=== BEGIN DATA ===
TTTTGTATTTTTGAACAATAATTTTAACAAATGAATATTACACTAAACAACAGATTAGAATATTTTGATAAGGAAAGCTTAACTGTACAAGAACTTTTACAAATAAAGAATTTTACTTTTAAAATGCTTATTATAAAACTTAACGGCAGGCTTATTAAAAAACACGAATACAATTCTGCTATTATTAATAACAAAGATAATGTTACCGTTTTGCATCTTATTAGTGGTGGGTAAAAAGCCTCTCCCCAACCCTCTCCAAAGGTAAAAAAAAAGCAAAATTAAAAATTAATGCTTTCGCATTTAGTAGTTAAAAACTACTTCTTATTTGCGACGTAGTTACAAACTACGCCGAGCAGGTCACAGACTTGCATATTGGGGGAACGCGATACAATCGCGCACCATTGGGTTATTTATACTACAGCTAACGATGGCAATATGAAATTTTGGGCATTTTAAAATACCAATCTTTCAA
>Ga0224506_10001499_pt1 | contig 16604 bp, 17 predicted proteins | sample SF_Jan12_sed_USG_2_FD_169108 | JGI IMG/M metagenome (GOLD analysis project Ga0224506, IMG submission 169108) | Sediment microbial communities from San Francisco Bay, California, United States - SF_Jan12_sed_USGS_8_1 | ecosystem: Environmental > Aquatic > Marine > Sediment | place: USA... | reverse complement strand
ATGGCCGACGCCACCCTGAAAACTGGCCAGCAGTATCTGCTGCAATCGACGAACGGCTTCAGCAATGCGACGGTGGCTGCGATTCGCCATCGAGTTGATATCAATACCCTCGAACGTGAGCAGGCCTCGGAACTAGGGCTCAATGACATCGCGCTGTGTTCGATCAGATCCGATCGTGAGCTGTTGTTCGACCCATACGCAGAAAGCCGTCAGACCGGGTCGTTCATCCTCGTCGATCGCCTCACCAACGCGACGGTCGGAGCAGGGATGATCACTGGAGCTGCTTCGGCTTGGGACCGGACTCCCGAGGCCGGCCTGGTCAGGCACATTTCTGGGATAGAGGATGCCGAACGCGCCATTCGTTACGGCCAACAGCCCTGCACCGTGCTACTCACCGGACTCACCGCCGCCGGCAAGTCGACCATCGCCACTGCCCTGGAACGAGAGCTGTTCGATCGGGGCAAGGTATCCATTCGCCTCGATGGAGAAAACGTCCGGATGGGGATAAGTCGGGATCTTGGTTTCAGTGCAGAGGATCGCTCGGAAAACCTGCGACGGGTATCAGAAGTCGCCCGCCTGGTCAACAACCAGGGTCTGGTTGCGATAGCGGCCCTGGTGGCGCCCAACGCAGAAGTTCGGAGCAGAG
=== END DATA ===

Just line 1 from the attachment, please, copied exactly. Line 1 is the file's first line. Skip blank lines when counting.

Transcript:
TTTTGTATTTTTGAACAATAATTTTAACAAATGAATATTACACTAAACAACAGATTAGAATATTTTGATAAGGAAAGCTTAACTGTACAAGAACTTTTACAAATAAAGAATTTTACTTTTAAAATGCTTATTATAAAACTTAACGGCAGGCTTATTAAAAAACACGAATACAATTCTGCTATTATTAATAACAAAGATAATGTTACCGTTTTGCATCTTATTAGTGGTGGGTAAAAAGCCTCTCCCCAACCCTCTCCAAAGGTAAAAAAAAAGCAAAATTAAAAATTAATGCTTTCGCATTTAGTAGTTAAAAACTACTTCTTATTTGCGACGTAGTTACAAACTACGCCGAGCAGGTCACAGACTTGCATATTGGGGGAACGCGATACAATCGCGCACCATTGGGTTATTTATACTACAGCTAACGATGGCAATATGAAATTTTGGGCATTTTAAAATACCAATCTTTCAA